If there is no “right way” to make a film, then is there no “wrong way” either? If you’ve seen Paul Özgür’s work — an award-winning Dutch cinematographer whose films have screened at festivals like Sundance and the Berlin International Film Festival — you’ll start to question if there are any boundaries at all. “This is filmmaking,” Paul told us. “There are no rules.”
This is the kind of attitude that not only made Paul a nightmare for his film school professors (“They kicked me out because I had a massive ego, according to them”), but also makes him such a fascinating cinematographer to watch today. His films are raw, purposefully inconsistent, and undeniably beautiful and moving. He is a cinematographer with vision and — maybe more importantly — bravado. A filmmaker who doesn’t follow the rules.
Here’s Paul Özgür on film school, working with directors, and his most useful tool on set: a piece of string.
I don’t even know how to pronounce it in English. It’s probably like “Ooze-gur.”
Ooze-gur. Got it. Should we call you a cinematographer?
That’s what I call myself. In the U.S. I’d technically be called a DP. In fact, my agents keep telling me to call myself that. In Holland, it’s much more common to be called a cinematographer. Usually the DP has an operator and doesn’t actually touch the camera, but I prefer to operate the camera myself. I’ve worked with operators in the past, and for some shoots I still do. But it tends to increase the number of people on set and add to the chaos. If you’re sitting next to the camera instead of behind it, there’s a certain bond you’re missing with the actors.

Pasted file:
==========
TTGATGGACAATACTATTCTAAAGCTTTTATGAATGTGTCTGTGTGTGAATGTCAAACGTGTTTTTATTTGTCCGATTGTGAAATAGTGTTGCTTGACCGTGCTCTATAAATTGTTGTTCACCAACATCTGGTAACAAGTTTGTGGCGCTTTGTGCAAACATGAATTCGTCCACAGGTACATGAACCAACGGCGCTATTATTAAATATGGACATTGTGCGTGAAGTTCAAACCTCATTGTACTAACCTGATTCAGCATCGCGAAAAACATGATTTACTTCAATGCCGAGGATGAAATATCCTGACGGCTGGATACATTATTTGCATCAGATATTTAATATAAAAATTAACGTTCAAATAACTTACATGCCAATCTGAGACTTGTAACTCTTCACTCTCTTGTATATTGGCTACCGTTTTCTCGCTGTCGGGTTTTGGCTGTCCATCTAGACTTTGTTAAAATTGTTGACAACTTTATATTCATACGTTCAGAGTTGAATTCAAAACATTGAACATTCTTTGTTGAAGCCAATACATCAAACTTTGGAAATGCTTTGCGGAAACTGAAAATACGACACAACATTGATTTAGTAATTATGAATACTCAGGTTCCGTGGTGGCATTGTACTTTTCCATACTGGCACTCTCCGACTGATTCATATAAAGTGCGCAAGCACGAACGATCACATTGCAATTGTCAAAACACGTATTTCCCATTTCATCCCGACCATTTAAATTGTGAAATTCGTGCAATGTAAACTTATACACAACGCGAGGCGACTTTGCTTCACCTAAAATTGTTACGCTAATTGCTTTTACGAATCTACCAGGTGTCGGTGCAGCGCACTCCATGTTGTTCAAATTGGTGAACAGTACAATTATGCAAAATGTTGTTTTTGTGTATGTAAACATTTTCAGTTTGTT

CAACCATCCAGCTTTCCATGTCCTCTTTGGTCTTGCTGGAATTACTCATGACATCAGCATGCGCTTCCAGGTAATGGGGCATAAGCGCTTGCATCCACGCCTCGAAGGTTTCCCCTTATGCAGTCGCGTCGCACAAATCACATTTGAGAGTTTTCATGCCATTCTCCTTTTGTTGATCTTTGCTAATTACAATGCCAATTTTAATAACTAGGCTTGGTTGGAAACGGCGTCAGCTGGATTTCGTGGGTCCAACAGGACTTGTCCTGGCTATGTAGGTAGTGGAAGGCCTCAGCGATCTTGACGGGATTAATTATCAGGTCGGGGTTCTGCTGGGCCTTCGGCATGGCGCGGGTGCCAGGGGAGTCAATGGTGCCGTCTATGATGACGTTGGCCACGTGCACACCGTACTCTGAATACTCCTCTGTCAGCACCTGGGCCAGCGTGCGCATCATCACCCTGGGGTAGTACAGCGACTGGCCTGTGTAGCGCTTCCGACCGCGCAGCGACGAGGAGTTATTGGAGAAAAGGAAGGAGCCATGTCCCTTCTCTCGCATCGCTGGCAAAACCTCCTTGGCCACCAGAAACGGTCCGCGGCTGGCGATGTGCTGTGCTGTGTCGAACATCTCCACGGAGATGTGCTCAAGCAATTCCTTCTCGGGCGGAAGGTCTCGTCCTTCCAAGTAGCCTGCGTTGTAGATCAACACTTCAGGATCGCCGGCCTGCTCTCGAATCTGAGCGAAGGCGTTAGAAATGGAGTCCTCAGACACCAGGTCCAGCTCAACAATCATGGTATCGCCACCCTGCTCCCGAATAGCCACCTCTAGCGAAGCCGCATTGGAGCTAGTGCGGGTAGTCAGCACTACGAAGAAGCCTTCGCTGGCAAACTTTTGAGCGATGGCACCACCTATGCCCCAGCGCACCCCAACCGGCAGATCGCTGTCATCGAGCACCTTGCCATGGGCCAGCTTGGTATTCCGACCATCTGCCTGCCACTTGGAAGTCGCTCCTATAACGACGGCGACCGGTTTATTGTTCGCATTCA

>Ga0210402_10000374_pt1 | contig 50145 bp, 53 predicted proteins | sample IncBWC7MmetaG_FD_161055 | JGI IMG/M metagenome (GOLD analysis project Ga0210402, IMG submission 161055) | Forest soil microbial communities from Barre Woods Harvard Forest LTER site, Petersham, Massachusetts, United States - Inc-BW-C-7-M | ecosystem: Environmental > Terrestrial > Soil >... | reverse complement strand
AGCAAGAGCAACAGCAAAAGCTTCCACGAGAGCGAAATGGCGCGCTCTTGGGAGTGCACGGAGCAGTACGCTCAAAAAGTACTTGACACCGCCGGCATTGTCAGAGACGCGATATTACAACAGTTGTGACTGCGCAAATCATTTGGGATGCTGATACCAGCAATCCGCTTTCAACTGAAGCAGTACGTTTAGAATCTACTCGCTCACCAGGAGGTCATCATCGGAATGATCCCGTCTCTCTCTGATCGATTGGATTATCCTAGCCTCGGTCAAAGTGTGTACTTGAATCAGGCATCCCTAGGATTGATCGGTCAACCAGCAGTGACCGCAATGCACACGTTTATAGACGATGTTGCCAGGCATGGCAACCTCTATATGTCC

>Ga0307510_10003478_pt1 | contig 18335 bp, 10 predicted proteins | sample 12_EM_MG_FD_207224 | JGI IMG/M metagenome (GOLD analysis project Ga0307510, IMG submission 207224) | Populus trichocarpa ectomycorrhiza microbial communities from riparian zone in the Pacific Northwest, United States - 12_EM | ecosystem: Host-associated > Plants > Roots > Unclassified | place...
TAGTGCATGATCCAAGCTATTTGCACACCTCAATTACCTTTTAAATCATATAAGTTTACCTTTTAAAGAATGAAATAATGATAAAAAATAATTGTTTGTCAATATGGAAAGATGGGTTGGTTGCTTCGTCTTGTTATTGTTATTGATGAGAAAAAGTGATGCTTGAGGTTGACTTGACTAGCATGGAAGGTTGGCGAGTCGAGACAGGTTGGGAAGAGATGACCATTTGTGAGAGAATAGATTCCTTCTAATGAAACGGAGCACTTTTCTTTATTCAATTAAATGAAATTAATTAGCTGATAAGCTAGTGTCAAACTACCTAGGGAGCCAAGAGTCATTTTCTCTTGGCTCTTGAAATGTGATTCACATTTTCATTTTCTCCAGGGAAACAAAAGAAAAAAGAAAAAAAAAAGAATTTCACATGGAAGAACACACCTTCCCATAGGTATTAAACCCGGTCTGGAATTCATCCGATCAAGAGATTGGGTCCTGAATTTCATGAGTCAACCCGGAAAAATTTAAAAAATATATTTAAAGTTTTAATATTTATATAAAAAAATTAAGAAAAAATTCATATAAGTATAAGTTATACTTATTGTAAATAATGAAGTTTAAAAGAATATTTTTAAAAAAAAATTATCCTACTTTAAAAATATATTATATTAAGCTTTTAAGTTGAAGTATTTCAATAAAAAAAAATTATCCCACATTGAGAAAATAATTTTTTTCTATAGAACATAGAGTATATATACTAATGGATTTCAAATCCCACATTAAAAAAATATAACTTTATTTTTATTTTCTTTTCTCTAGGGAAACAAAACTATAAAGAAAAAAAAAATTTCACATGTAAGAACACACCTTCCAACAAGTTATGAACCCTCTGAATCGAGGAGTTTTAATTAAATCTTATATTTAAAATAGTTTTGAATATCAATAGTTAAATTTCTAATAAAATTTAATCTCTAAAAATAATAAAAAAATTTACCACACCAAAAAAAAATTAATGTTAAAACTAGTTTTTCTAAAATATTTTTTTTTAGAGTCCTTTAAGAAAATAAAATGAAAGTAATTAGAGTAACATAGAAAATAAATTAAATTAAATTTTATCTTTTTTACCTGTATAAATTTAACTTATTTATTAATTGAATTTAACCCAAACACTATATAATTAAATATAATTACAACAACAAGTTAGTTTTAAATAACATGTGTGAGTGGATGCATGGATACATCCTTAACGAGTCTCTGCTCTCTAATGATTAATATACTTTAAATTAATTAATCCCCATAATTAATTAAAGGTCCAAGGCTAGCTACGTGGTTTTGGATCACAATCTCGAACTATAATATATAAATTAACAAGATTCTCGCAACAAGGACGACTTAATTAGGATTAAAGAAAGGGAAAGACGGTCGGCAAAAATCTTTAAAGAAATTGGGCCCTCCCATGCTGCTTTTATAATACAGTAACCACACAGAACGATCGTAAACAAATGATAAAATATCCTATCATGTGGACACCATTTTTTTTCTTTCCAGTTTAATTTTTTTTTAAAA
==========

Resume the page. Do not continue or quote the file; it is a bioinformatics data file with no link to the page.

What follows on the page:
Why did you start making films?
To afford skateboarding, of course. When I was 14, all I wanted to do was skate. To make money skating, you need sponsors. And to get sponsors, you need videos of yourself doing tricks. So that’s how I started. I filmed my buddies skateboarding, and gradually I spent less and less time skating myself, and more time filming and editing. Eventually it just took over. By the time I finished high school, I knew I had to be a filmmaker.
Where did you study?
I applied to the Dutch Filmers Academy as soon as I finished high school, but I was rejected straight away. Probably because all I’d submitted were skateboarding videos. So I went to art school instead, where a whole visual world opened up for me. I realized, Oh, wow, it actually makes sense to explore different visual mediums. I was painting and doing all these sculptures and stuff. Then I made three short films, which were quite diverse, and I applied for film school again in Amsterdam. I got into the cinematography program straight away. It was a very practical education; but at the same time, they gave us plenty of tools to play around with.
What do you mean by practical?
I’ll give you an example of a piece of advice my advisor gave me in school. It’s a very Dutch expression, but I think you’ll get it. He said, “Just make sure you know how to put the camera on the tripod, then we’ll talk.” At the time I thought it was lame, but now I get it. You have to know your tools well to make your art.
What did you think of film school?